Nov 30, 2022 - News

Price hikes and service fees on the way as I-82 takes hold in D.C.

A waiter delivers food to customers at a D.C. restaurant.

Dining out in D.C. might become more expensive. Photo: Saul Loeb/AFP via Getty Images

Nearly a month after D.C. voters approved a ballot measure upending how tipped workers are paid, employers are grappling with how they'll adapt.

Why it matters: Initiative 82, which goes into effect early next year, is pushing some restaurant owners to consider adding service fees, which would mean an increase in your bill is coming.

Catch up quick: Under I-82, employers of tipped workers will have to pay employees D.C.'s full minimum wage (currently $16.10 per hour) by 2027 regardless of how much workers make in tips.

  • In early 2023, the required minimum pay will rise from $5.05 to $6 and will increase incrementally to the standard minimum wage by 2027. 

Driving the news: Restaurant owners have begun pushing for legislation that would exempt service fees from sales tax, DCist reports

  • Service fees are already unpopular among customers and can discourage them from tipping. Making them tax-exempt would stop dining out from getting even more expensive.
  • DC Council chair Phil Mendelson says he is open to working on legislation to address business owners' concerns, per DCist. 

What they're saying: Hank's Oyster Bar owner Jamie Leeds told Washingtonian she won’t open another restaurant in D.C. because of the initiative.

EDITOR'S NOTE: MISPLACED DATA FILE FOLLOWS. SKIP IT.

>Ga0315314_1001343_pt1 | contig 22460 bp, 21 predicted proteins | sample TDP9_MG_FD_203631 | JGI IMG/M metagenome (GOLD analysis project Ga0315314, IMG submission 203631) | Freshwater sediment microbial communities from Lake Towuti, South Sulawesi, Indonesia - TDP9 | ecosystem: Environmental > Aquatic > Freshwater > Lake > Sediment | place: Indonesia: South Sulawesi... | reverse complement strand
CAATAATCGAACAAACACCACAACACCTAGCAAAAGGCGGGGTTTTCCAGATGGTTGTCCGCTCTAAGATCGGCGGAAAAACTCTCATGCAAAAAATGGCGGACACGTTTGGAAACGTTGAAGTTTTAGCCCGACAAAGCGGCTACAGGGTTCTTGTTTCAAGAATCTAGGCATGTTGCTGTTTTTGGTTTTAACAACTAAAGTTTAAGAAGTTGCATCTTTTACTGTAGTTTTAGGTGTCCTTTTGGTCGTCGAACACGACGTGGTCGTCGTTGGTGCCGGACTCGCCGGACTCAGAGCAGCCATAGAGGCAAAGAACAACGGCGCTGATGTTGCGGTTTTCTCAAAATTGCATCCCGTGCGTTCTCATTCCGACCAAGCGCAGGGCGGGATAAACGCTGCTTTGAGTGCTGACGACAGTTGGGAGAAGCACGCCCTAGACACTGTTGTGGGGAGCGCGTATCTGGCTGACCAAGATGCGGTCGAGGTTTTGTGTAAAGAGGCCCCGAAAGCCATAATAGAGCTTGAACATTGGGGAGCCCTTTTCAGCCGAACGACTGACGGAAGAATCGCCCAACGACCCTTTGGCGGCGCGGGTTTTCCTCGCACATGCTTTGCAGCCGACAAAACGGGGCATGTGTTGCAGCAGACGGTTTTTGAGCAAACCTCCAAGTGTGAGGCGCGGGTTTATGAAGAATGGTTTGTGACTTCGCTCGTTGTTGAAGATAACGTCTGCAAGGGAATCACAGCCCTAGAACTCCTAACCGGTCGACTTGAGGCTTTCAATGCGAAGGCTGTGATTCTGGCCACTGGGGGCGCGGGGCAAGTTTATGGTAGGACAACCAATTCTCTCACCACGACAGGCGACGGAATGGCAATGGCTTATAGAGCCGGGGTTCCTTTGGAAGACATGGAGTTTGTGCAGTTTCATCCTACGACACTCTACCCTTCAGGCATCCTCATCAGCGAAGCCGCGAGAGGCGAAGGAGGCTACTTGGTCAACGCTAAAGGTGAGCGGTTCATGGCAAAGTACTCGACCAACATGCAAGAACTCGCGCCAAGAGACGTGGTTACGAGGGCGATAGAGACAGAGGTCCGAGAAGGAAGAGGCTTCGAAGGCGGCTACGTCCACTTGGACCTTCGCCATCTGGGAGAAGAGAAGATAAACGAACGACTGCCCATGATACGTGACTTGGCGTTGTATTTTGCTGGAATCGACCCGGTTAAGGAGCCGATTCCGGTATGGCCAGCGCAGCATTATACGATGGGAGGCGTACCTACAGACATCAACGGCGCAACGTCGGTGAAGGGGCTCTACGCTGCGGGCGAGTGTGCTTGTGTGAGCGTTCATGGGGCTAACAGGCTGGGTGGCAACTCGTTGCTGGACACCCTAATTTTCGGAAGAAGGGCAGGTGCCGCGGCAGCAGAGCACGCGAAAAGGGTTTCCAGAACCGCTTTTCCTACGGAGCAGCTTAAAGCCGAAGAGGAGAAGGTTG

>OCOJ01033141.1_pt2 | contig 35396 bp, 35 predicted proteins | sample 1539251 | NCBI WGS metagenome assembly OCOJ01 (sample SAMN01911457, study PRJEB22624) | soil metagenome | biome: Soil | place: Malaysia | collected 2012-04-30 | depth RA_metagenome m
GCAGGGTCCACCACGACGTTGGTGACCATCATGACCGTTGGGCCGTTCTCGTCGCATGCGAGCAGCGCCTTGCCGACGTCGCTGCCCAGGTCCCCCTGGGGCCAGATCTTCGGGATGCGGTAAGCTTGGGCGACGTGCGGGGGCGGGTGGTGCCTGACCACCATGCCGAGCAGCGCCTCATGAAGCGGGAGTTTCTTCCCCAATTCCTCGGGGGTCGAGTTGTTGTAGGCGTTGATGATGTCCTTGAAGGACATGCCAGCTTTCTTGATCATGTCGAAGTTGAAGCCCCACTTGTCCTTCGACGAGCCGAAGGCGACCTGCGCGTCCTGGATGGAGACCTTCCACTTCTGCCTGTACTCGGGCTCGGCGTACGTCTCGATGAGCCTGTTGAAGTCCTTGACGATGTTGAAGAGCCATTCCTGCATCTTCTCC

• She added that if she decided to offer lunch service, she'd consider an online system where customers order without a server and a runner delivers meals to their table.

1310 Kitchen & Bar owner Jenn Crovato is considering increasing menu prices, adding a service charge, and reducing front-of-house staff by having customers use QR codes to order. But she wants to take these steps slowly to see how customers react.

  • Crovato employs about 31 people at her Georgetown restaurant but says it may not be feasible to keep them all once the hourly wage increases. She estimates that her servers currently make about $43 per hour. Her bussers make around $27 per hour. 
  • If things don’t work out, Crovato says she’ll have to close. “If it’s a lose-lose for all of us, I may as well shut down and do something else.”

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